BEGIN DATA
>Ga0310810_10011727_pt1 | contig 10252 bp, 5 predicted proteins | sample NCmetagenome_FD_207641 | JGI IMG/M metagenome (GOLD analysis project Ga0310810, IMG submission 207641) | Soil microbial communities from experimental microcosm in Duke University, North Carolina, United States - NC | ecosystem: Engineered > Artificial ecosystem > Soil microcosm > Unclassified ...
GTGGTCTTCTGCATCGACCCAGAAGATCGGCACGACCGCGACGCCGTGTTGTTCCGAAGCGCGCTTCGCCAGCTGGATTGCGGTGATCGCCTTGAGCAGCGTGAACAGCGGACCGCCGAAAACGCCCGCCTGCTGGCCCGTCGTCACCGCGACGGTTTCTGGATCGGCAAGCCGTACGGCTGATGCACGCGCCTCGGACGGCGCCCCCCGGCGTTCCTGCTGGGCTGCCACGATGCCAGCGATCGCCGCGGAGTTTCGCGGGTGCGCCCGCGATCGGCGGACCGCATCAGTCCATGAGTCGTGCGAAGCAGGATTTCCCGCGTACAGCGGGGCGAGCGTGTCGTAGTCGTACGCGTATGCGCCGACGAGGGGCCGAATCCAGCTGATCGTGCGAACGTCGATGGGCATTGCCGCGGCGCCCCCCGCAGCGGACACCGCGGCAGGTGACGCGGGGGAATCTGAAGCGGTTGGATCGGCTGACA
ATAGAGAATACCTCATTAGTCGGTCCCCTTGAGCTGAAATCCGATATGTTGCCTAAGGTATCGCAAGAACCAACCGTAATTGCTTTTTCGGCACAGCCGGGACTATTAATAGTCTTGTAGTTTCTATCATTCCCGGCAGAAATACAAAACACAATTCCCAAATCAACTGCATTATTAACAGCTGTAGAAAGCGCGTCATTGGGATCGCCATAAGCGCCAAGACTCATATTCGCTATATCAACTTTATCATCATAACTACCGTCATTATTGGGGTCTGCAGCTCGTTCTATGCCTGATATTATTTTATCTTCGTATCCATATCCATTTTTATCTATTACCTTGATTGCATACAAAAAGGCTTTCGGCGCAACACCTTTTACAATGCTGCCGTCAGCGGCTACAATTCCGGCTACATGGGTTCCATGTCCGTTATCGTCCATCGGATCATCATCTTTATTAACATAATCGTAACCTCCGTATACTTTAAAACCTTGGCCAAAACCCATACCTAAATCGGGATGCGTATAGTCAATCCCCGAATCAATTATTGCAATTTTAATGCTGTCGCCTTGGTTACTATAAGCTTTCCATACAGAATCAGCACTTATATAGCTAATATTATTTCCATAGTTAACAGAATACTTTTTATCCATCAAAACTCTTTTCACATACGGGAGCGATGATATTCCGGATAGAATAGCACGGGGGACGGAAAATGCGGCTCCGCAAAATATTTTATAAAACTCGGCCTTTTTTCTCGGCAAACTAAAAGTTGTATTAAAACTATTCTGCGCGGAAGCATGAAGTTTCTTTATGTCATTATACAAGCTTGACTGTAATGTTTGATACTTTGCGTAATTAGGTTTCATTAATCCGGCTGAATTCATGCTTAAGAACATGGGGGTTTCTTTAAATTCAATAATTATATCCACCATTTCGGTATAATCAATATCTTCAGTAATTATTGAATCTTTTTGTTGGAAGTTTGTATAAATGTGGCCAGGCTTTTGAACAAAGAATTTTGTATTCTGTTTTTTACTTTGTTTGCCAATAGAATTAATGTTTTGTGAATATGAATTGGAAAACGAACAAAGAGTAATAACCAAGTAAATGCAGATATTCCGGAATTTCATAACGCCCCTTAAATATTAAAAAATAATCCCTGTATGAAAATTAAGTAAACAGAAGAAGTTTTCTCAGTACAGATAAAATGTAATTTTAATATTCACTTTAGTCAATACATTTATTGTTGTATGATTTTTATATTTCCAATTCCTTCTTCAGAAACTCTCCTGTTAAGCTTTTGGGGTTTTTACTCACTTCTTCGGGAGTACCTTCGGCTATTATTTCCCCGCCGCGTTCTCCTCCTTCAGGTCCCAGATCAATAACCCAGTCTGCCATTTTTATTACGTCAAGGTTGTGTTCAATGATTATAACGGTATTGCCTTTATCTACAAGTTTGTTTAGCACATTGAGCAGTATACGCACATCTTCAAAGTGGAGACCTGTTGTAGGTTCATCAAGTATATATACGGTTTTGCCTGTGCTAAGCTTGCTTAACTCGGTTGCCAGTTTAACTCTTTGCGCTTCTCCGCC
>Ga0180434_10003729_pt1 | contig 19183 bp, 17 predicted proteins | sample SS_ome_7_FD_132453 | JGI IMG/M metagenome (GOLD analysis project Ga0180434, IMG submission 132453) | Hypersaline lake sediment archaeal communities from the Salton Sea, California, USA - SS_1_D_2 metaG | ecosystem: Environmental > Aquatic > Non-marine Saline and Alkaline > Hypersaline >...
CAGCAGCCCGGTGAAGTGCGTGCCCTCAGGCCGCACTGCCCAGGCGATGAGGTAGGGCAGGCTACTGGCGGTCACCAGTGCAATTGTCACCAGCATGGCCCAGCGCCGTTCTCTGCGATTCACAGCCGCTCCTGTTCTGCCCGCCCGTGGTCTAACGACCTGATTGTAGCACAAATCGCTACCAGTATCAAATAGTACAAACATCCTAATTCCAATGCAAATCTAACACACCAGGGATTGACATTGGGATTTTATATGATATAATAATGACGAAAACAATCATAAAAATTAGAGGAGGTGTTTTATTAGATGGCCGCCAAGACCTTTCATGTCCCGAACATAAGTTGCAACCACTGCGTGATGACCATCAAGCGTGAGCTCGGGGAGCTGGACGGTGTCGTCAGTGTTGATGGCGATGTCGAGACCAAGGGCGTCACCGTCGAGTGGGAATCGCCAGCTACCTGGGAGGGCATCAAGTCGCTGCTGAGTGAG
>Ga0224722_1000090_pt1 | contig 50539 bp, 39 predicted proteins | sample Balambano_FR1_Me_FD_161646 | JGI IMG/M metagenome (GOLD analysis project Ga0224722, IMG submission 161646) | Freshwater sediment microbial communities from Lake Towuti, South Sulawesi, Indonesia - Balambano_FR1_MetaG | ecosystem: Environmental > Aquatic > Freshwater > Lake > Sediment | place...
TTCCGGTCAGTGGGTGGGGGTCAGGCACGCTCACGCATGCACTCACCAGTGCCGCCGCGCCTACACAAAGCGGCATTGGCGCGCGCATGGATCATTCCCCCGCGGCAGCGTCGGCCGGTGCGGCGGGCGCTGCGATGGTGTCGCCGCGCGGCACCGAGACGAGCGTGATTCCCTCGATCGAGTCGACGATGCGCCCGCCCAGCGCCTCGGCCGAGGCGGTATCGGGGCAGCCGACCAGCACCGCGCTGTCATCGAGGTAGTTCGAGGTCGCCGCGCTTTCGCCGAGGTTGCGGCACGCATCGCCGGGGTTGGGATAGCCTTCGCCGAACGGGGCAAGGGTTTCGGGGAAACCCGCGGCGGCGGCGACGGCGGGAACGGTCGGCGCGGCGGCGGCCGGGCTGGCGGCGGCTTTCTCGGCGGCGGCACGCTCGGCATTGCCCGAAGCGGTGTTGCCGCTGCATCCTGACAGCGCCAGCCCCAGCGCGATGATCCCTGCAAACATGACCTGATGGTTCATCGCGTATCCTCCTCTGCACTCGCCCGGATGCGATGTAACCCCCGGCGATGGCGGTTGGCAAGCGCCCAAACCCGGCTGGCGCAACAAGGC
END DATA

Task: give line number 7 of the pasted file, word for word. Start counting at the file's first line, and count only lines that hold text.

TTCCGGTCAGTGGGTGGGGGTCAGGCACGCTCACGCATGCACTCACCAGTGCCGCCGCGCCTACACAAAGCGGCATTGGCGCGCGCATGGATCATTCCCCCGCGGCAGCGTCGGCCGGTGCGGCGGGCGCTGCGATGGTGTCGCCGCGCGGCACCGAGACGAGCGTGATTCCCTCGATCGAGTCGACGATGCGCCCGCCCAGCGCCTCGGCCGAGGCGGTATCGGGGCAGCCGACCAGCACCGCGCTGTCATCGAGGTAGTTCGAGGTCGCCGCGCTTTCGCCGAGGTTGCGGCACGCATCGCCGGGGTTGGGATAGCCTTCGCCGAACGGGGCAAGGGTTTCGGGGAAACCCGCGGCGGCGGCGACGGCGGGAACGGTCGGCGCGGCGGCGGCCGGGCTGGCGGCGGCTTTCTCGGCGGCGGCACGCTCGGCATTGCCCGAAGCGGTGTTGCCGCTGCATCCTGACAGCGCCAGCCCCAGCGCGATGATCCCTGCAAACATGACCTGATGGTTCATCGCGTATCCTCCTCTGCACTCGCCCGGATGCGATGTAACCCCCGGCGATGGCGGTTGGCAAGCGCCCAAACCCGGCTGGCGCAACAAGGC